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Green-and-Gold Caravan Rolls into Cooperstown

La Russa, Thomas Take Center Stage at HOF Induction

Brian Bahr

This may come as a shock to some of you, but it’s been somewhat of a banner year so far for your Oakland Athletics. Best record in baseball. Historic run-differential. Ballsy, blockbuster trade. Homerun derby champion (again). A half-dozen All-Stars. A memorable reunion. Beards. Saxophones. Pie (still).




With a third straight post-season appearance on the horizon, it’s (finally) gotten to the point where people outside the Bay Area have taken notice.


Imagine that.


Even Hall-of-Fame Weekend has a green-and-gold flavor to it—manager Tony La Russa and slugger Frank Thomas are among this year’s honorees.


One day, Bill King. One sweet day.


Anyways, your fearless leaders have called me out of retirement to write a few words. If I can just get this typewriter to work so I can fax in my story before the deadline…



Jason Giambi never did it. Ditto for Miguel Tejada. Ramon Hernandez? Nope. Huddy? Negative. Mark Mulder? {Shakes head.}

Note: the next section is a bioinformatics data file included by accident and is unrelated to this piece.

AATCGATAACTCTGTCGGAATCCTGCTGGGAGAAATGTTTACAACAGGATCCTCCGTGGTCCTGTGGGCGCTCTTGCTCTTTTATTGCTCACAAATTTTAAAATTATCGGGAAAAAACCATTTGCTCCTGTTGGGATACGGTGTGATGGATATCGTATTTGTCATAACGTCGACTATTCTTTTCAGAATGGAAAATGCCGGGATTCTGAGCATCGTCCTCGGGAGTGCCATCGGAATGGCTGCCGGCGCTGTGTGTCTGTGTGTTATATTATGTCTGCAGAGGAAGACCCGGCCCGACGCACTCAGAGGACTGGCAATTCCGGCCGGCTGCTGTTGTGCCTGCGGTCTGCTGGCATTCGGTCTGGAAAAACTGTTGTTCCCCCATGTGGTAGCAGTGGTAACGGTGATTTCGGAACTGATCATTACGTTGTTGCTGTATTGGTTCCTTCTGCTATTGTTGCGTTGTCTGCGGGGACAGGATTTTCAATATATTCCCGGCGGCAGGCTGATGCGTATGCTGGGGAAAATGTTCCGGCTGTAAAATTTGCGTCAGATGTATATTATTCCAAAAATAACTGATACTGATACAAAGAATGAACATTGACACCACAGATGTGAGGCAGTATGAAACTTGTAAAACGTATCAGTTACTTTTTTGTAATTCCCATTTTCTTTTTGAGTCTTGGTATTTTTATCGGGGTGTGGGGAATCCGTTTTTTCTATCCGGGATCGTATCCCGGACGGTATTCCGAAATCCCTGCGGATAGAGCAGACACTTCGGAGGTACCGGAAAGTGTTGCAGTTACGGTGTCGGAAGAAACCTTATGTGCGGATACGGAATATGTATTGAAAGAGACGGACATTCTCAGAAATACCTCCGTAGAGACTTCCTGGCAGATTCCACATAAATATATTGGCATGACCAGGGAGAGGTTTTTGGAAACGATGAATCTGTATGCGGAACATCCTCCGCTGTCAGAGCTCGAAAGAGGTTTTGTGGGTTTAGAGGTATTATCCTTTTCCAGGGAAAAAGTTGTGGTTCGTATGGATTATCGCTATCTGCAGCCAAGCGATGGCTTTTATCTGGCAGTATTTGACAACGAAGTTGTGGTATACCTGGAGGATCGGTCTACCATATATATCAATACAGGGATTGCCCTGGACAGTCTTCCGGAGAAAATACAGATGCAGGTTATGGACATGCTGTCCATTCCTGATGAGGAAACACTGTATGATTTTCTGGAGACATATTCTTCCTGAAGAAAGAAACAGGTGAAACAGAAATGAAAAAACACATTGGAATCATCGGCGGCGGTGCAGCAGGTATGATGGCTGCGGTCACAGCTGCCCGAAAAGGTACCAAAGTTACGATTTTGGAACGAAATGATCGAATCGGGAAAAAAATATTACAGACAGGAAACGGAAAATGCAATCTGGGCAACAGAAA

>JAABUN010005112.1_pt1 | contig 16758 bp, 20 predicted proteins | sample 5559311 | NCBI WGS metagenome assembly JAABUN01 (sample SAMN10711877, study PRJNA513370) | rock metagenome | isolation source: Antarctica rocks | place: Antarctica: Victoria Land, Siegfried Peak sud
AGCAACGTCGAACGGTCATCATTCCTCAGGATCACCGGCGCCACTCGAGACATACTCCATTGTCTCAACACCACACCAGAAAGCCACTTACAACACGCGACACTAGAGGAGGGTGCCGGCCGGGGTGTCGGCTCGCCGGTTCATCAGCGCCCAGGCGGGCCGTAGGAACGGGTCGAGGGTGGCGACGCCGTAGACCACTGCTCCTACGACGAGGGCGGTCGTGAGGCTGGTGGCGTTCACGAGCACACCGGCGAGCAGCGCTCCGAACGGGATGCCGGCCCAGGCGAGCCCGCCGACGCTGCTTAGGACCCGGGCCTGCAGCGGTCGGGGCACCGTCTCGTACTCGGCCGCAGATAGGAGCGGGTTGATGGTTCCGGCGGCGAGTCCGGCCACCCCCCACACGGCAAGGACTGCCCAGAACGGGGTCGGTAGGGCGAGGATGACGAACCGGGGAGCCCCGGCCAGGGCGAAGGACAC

"It", of course, is won a playoff series while in an A’s uniform. I’ll give you one last try. Frank Thomas. Wrong! Oh. You skipped ahead, didn’t you? That’s no way to go through life, Jack.


Thomas wasn’t around for the playoff failures of 2000-03 or the near-misses of 2004-05, but in his very first season with Oakland, he led the A’s to the ALCS, where they hadn’t been since 1992.


It was love at first swing with Big Hurt. He homered in his first at-bat with the A’s, the lone bright spot in a 15-2 shellacking by the Yankees on Opening Night. I was there. It wasn’t that close.


Considered damaged goods by the World Series-winning White Sox while sitting out for all but 34 games in 2005, Thomas bounced back in a big way the following season, slugging 39 homeruns for the A’s, who made it back to the post-season after a two-year hiatus.


In Game 1 of the ALDS versus Minnesota, Thomas homered in the second inning—his first playoff at-bat since 1993—and at age 38 became the oldest player with a multi-homer post-season game when he went deep again in the ninth inning to put the finishing touches on a 3-2 A’s win.